load or power transfer parameter being controlled.
Generic Load Controller Circuit (Load Controller Circuit)
The “Generic Load Controller Circuit” serves as interface between “Logic
Circuits” and power transfer parameters. It is used to physically control general
requirements of power generation system power transfer parameters.
The purpose of the “Generic Load Controller” is to have one Load Controller
Circuit configuration that can be implemented easily to control a wide variety of
loads.
Once “fitted” to control a power transfer parameter using the “Optimal Load
Controller Method and Device” it has been labeled in diagrams as “Load
Controller Circuit”.
The “Generic Load Controller” has several different functions that are required of
all load controllers to control the load or power transfer parameter:
It will initialize loads or power transfer parameters to be either increasing
or decreasing towards maximum power transfer.
It must be able to receive and respond to the load or power transfer
direction result of the “Logic Circuits”, increasing or decreasing.
It must be able to remember/retain the past load setting as a reference to
increase or decrease from this load setting point.
It must increase or decrease the power transfer parameter at a specific rate
that is appropriate for the system.
It must be able to be enabled or disabled for optimization. When more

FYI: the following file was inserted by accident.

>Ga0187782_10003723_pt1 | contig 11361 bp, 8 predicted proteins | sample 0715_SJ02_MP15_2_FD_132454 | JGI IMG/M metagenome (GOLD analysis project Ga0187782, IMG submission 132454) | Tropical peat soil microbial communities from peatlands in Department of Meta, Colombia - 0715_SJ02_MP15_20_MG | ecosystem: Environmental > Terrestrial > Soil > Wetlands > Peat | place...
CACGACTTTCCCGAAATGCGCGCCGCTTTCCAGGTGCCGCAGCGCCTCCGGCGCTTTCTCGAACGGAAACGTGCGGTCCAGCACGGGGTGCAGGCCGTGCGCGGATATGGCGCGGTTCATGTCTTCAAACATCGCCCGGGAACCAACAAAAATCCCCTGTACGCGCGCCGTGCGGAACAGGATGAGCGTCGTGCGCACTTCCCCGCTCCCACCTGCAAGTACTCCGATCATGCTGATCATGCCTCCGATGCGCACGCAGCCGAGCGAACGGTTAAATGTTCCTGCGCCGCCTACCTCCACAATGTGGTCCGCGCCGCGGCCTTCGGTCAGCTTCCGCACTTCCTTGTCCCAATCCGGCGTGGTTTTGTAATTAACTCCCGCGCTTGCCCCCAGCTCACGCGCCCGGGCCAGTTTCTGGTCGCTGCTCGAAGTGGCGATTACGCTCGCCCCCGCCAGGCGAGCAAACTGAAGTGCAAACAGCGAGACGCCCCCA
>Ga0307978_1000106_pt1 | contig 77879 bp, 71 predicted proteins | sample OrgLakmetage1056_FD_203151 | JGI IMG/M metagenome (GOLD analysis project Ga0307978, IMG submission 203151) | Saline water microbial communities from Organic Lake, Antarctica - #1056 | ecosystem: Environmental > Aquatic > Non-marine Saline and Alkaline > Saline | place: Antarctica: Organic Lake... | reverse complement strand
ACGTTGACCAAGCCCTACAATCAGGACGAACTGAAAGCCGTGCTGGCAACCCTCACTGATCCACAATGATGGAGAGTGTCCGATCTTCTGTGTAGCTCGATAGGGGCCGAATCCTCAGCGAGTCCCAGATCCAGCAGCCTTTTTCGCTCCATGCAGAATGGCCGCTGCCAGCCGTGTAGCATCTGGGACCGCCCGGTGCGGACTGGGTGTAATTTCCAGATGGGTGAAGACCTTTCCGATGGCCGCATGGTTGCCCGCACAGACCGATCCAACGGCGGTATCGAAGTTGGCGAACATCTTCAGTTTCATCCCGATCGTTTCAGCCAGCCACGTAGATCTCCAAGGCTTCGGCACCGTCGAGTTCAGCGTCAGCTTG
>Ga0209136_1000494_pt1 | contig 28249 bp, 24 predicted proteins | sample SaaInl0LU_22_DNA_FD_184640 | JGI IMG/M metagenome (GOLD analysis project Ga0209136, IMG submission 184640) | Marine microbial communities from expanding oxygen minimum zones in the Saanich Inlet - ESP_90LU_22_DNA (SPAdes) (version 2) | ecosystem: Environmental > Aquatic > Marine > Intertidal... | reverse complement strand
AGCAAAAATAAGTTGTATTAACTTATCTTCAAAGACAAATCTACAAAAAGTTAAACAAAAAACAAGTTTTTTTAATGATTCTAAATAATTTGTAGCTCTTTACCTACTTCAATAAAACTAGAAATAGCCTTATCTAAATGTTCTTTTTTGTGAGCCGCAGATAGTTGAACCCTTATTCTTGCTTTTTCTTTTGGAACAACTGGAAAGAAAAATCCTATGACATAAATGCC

than one load or power transfer parameter is being controlled in a system,
the system must be able to enable one load controller and to freeze the
application setting of all other additional load controllers. Therefore, each
load controller must maintain and apply the same load or power transfer
parameter setting after being optimized until it is selected for optimization
again.
The load controller must be able apply the load setting to the load or
power transfer parameter being controlled.
The key to having a “Generic Load Controller” is to have a compatible load
controller to load interface, which covers a wide range of control interfaces.
There are many different methods used to control a load. What is important is to
have outputs that are compatible and easy to interface with common loads or
power transfer parameters. This condition is met by providing a wide range of
load interface outputs that are commonly used.
The load controller interface outputs that may be used among others are:
5 V: Analog (D/A converter output) that increases and decreases at a
predetermined rate.
12 V: Variable analog out that increases and decreases at a predetermined
rate.
5 V: 8-bit Digital out
12 V: reversible polarity
Load Selector Circuit
The purpose of the “Selector Circuit” is to provide a means for the “Optimal Load
Controller Method and Device” to optimize more than one component of the
engine/system that it controls.
The configuration of the “Optimal Load Controller Method and Device” lends
itself to optimizing multiple loads and power transfer parameters based on
sampling system output power at one point.
The “Load Selector Circuit” is used only when more that one power transfer